Guest Post by Leslie Anglesey
Writing is a necessary leadership skill, whether you’re a leader in IT or the PTA. But what does that mean? How do you define these particular skills, from a writer’s perspective?
Let’s look at some of the basic tenants of good Information Technology (IT) leadership writing skills that are sure to either point you to, or keep you on, the road to success.
Lighten Up the Conversation
It’s all about formal informality. Write conversationally. Spice up your writing with personality. Think like a search engine. If two articles are equally informative, to an exact degree, which one should it give to the searcher? The one that will likely provide a better “user-experience”.
Whenever possible, outside of specs, analytical data, or precise project communications, keep it on a less formal note. If you can deliver the goods in a way that’s easy to digest and personal-able, it’s typically received as authoritative.
Use Convenient Messaging
Rather than trying to schedule a team meeting, call in the National Guard and get NASA on the phone, it’s going to be far more effective to drop people a message or write them an email. What this says is a couple things:
- You’re on the Ball: These consistent and convenient messages let people know you are on the ball, making things happen, ensuring implementation goes smoothly etc. You’re…leading!
- You Value Their Time: Rather than bogging people down with extensive meetings and things, through unobtrusive and digestible messages you show people you value their time as well as your own.
Here’s the thing, even incredibly smart folks are only going to retain 20% of anything you tell them the first time you say it. Short meetings are more effective than longer ones with heavy IT topics, but a concise message can be more effective than both.
Hard Data & Soft Language
When it comes to IT, specifics and hard data are a big deal. You need to speak hard data in a softer language though. Think about any monolithic leader in the industry and then look at the way they write.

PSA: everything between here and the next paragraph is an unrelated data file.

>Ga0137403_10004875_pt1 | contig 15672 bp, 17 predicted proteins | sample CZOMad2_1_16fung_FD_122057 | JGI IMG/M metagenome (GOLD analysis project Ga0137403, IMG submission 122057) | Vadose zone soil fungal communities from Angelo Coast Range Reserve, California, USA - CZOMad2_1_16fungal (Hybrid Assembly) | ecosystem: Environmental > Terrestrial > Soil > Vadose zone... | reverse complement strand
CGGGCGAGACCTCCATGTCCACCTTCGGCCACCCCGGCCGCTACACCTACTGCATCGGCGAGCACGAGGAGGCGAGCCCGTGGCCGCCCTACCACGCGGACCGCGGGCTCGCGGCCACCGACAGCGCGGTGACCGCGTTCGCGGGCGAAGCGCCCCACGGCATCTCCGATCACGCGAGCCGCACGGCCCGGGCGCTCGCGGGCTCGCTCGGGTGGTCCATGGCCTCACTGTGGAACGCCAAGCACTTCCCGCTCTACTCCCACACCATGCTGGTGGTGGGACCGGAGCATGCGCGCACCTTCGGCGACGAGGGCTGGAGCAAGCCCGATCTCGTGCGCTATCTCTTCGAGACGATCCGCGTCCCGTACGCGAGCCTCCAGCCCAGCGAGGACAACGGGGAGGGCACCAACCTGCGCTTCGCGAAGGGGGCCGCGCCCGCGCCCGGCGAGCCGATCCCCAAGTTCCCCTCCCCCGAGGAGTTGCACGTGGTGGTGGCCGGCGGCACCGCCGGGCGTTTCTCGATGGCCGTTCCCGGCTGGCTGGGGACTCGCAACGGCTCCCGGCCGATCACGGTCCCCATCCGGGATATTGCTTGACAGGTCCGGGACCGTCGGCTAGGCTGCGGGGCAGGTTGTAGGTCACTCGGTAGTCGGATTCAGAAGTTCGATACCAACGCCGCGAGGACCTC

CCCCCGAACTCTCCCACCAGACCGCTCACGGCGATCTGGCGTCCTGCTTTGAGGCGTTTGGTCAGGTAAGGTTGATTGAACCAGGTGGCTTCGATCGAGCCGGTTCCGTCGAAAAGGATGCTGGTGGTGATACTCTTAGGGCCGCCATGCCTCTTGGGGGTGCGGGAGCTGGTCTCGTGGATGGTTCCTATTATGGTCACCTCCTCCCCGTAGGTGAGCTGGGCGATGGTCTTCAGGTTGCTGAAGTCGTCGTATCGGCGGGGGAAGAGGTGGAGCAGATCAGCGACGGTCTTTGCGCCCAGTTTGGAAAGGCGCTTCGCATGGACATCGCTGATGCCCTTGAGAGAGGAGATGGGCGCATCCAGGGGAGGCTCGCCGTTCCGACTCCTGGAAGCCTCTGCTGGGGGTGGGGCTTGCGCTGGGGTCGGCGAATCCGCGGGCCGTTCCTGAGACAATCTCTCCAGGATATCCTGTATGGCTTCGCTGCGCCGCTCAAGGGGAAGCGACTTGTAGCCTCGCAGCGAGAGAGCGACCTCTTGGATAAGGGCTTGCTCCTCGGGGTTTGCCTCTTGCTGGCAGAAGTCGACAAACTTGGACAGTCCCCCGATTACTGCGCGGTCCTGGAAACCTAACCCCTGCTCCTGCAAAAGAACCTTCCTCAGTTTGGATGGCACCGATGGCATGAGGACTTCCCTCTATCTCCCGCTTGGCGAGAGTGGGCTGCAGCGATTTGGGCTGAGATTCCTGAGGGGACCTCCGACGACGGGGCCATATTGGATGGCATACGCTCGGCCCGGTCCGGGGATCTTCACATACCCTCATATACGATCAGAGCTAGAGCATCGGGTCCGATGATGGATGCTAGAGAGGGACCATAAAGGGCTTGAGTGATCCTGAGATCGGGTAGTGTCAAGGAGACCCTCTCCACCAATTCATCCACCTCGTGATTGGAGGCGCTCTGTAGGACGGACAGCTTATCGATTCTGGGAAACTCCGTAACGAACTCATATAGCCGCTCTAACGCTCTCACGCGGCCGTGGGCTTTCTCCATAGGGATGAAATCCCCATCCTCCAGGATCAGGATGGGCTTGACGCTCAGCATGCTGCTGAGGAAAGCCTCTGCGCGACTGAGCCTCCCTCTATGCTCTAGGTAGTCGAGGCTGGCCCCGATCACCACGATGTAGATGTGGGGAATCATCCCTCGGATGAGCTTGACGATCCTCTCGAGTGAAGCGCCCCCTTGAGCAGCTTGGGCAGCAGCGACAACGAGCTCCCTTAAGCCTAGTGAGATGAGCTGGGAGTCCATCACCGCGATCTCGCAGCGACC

Oftentimes they’ll write very specifically about things when needed, but do so in a way that feels lighter.
It’s hard to stress the importance here. Your language needs to precise enough to get the message across, but needs to have the team’s response in mind. Be sure to proofread and edit. Be sure to polish and format. Don’t be sloppy in your pursuits to make hard data more attractive and easy to remember.
Always Provide Precise Instructions in Writing
Again, never depend on what you tell someone. We may be in the digital age, if anyone knows this you do, but put instructions in writing! This could be an email. It could be a blog post on the team website or within any number of the project management software options.
- Give people a checklist rather than a wall of text whenever possible.
- Break down complex instructions into easier to follow steps. This is a sure sign of a leader, and of someone who has a higher professional grasp of the subject.
- Be absolutely clear with deadlines, but don’t make that deadline more important than the quality of your team’s work. In the end, that’s typically going to be more important.
With written instructions, especially when they use precise language, the chance that someone could misunderstand you or do something wrong is minimized.
All Team Meetings Should Be Followed Up with a Written Summary
Follow-up summaries should be done the same way as your written instructions. After the meeting, hand people a basic summary or perhaps the PowerPoint outline. It just needs to be received as a “convenient message” that helps people perform better.
Once you get the writing aspect down, managing and maintaining a platform as an IT leader is far easier. Once you can easily communicate complex things in a conversational way that appeals to people, the rest is a cake walk. All in all, the quickest route to better IT writing is to study other highly effective IT writers. As you’ll see, personality goes a long way in not only leading but in making information much more impressionable.
Featured image courtesy of thinkpanama, licensed via creative commons, some rights reserved.
Leslie Anglesey is an associate professor, a writing geek, and a contributor to Essay Tigers. You can connect with her on Google+.
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